Peter Rudolph in his boathouse studio on Little Cranberry Island. Photo by Suzie McNamee.

When a visitor asks Peter Rudolph to see his studio, the painter walks to a side door on the back porch of his home on Little Cranberry Island, aka Islesford, off the coast of Maine, descends a few steps, and pulls a blue tarp off a garden cart. There, revealed, is a mess of art-making materials—tubes of paint, brushes, turpentine, rags, etc.—awaiting his next foray to a nearby motif.

The cart will get him to the three different gardens on his property on Maypole Point Road. One garden features hybrid lilies that bloom in the middle of July; he’ll paint them then and there. As the summer proceeds, he will wheel the cart to other spots, seeking different colors and shapes.

For landscapes further afield on the island, Rudolph has a van, a “serious vehicle” he can drive just about anywhere. Over the 40 years he has been coming to Islesford, he has painted many corners of this sea-girt world which boasts some of the finest views of Mount Desert Island, a 20-minute mailboat ride away.

Rudolph also has a boathouse studio down the road a piece which he uses for storage and where he may fine-tune a canvas started outdoors. He tends to steer clear of the space: “It seems antithetical to make a studio painting when you live on an island,” he says.

Indeed, Rudolph only works from nature. “To me, it’s really all about painting,” he avers, “not about picture making”; he avoids photography, straight lines, “any of that stuff.” He likes seeing what he’s doing and making “instant decisions,” which result in canvases that have an expressionist immediacy and energy.

Many of Rudolph’s paintings are tuned to the weather and season. For example, Dutchman’s Pants, a view of Mount Desert Island, takes its title from the term for a patch of blue sky on an overcast day—an indication of clearing. The painting Early September is accented with the yellow of goldenrod, the quintessential fall wildflower.

In recent years Rudolph started using Flashe, a vinyl paint, as an undercoating. Several of his all-over garden pieces are backlit by this luminous foundation. Lively brushwork and a dazzling palette turn these canvases into vibrant fields of floral glory.

Rudolph makes his living as a gallerist and painting restorer. He bought the venerable McClees Galleries (founded in 1845) in Bryn Mawr, PA, 30 years ago. He specializes in 19th- and early 20th- century American and European artworks as well as fine art restoration.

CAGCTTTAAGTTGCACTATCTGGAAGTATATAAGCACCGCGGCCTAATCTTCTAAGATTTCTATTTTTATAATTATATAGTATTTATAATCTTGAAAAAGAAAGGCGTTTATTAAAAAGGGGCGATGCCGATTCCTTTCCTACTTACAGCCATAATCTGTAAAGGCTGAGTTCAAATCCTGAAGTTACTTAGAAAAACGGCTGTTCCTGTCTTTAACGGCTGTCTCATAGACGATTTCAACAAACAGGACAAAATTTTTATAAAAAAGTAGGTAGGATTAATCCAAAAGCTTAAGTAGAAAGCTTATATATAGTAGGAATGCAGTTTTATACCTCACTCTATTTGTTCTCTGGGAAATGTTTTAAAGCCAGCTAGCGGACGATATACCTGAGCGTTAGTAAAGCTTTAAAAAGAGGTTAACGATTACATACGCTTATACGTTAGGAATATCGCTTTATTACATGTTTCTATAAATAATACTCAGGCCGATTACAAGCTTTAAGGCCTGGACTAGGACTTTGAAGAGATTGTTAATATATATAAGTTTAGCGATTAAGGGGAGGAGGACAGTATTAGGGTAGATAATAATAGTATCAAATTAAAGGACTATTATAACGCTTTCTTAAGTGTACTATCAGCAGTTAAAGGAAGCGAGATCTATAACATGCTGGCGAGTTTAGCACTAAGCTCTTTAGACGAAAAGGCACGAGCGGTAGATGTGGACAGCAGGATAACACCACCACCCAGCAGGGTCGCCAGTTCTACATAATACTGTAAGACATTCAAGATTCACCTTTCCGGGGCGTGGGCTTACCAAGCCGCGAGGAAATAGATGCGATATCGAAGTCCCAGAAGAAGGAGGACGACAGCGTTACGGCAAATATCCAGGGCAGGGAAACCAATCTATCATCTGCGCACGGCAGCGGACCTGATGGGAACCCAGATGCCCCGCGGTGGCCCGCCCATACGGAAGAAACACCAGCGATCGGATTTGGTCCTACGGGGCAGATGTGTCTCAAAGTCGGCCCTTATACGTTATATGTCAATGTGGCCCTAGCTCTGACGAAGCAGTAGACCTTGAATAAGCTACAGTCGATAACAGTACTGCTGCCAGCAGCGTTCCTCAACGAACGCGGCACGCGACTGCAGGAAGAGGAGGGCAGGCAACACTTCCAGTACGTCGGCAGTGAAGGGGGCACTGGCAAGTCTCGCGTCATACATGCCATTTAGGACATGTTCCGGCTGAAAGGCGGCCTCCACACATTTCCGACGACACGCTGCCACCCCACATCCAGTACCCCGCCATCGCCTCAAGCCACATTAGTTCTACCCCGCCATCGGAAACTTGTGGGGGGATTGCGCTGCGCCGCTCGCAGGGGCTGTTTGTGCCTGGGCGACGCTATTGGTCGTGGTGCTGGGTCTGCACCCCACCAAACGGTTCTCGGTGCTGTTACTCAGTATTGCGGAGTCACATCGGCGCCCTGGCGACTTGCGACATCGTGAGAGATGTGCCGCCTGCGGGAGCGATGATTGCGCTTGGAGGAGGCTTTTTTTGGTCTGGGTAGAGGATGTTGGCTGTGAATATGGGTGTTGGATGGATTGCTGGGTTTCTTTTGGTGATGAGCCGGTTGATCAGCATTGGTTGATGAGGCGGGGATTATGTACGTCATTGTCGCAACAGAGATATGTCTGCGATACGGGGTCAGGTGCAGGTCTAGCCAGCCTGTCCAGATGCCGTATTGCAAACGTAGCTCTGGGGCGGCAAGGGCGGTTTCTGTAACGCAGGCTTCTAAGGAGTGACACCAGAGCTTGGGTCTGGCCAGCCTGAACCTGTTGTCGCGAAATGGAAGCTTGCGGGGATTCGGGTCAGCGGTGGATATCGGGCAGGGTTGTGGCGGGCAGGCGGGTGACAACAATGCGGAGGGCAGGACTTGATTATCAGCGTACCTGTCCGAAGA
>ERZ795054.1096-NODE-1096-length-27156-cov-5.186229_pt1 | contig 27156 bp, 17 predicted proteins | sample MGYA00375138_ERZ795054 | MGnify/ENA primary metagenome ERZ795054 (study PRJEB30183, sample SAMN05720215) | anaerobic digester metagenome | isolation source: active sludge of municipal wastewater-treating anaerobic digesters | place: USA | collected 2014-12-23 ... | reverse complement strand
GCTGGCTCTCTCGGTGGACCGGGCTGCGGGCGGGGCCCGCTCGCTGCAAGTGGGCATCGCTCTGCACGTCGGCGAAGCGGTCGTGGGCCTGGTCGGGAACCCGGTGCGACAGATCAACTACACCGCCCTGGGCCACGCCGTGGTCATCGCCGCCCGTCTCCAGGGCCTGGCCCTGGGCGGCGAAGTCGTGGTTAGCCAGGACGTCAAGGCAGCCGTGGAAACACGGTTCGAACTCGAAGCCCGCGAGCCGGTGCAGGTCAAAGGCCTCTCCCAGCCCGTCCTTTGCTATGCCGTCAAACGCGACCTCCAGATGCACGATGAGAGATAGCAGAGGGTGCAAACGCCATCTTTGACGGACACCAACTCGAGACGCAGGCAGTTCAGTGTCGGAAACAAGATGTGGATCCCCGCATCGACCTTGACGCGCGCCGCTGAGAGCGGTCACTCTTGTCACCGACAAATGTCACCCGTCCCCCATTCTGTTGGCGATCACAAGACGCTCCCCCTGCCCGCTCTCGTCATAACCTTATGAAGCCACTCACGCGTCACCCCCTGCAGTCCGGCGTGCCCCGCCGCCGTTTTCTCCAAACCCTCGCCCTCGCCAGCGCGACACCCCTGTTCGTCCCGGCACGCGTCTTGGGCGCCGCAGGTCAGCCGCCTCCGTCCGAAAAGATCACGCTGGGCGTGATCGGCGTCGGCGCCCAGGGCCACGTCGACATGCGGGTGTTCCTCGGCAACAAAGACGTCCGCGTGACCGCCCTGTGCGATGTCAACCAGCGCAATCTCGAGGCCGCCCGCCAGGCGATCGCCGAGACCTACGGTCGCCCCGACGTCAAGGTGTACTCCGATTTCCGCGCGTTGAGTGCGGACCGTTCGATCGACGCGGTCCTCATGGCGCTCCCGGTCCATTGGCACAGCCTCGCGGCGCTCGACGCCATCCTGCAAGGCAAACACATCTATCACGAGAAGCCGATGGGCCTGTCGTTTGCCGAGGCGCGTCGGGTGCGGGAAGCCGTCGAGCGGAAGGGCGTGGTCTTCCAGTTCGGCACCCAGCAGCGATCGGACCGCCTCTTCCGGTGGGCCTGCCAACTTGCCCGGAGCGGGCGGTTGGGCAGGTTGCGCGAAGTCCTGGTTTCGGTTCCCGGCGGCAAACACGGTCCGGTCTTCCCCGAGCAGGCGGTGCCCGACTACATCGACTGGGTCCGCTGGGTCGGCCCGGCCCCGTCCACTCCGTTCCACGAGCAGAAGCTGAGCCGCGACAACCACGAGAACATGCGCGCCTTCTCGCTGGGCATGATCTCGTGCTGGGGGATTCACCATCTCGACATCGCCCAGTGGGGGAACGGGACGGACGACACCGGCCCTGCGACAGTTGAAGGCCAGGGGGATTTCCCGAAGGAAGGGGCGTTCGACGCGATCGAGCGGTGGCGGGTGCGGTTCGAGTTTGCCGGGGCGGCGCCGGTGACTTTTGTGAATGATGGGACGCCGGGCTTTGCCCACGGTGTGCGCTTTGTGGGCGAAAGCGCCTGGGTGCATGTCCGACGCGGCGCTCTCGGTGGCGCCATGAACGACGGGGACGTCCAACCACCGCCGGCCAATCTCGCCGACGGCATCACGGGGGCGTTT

“View of Mount Desert Island from the Maypole,” 2022, Flashe and acrylic on wood panel, 36 x 36″. Photo: AMC Photography Studios.

Rudolph also owns the Clark Point Gallery in Southwest Harbor, ME, open seasonally since 2000. He launched the gallery because he kept cleaning

paintings of Maine by Philadelphia artists and thinking, wouldn’t it be great to repatriate them, bring them back to where they were made?

Over the years, Rudolph has mounted landmark shows featuring artists who worked in the Mount Desert Island area. Working with art historian Royal Leith, he highlighted the watercolors of Harold Warren (1859–1934), a follower of John Ruskin and a member of TIPs, the Three Islesford Artists. And thanks to his shows of Xanthus Smith (1839–1929), he has elevated this artist’s art-historical stature as a marine and landscape art master.

Born in 1946, Rudolph spent his formative years in and around New York City; he recalls his parents dropping him off at museums in lieu of hiring a babysitter. He traces his interest in art to his father, architectural renderer George Cooper Rudolph. His early art adventures included working as Willem de Kooning’s assistant one summer in Springs, NY, and befriending Hans Hoffman, his next-door neighbor in Provincetown, MA.

Rudolph studied at Syracuse University, the Tyler School of Art, and the University of Pennsylvania, benefitting from memorable teachers along the way, among them, Tetsuo Ochikubo, Roger Anliker, Elaine de Kooning, and Alex Katz. He later taught art at Tower Hill School in Wilmington, DE, and Germantown Friends School in Philadelphia before becoming an art dealer and restorer.

Rudolph’s sole gallery affiliation is the Islesford Artists Gallery on Little Cranberry Island. He has shown work there since Katy and Dan Fernald opened the space in 1986—he was one of the six original featured artists. The Fernalds have welcomed his support, be it constructive criticism or art-historical know-how. Mostly, they appreciate his paintings, which reflect his passion for this special place in Maine.

— From the November edition of Art New England, by Carl Little.

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Categories:   Islesford, Mount Desert Island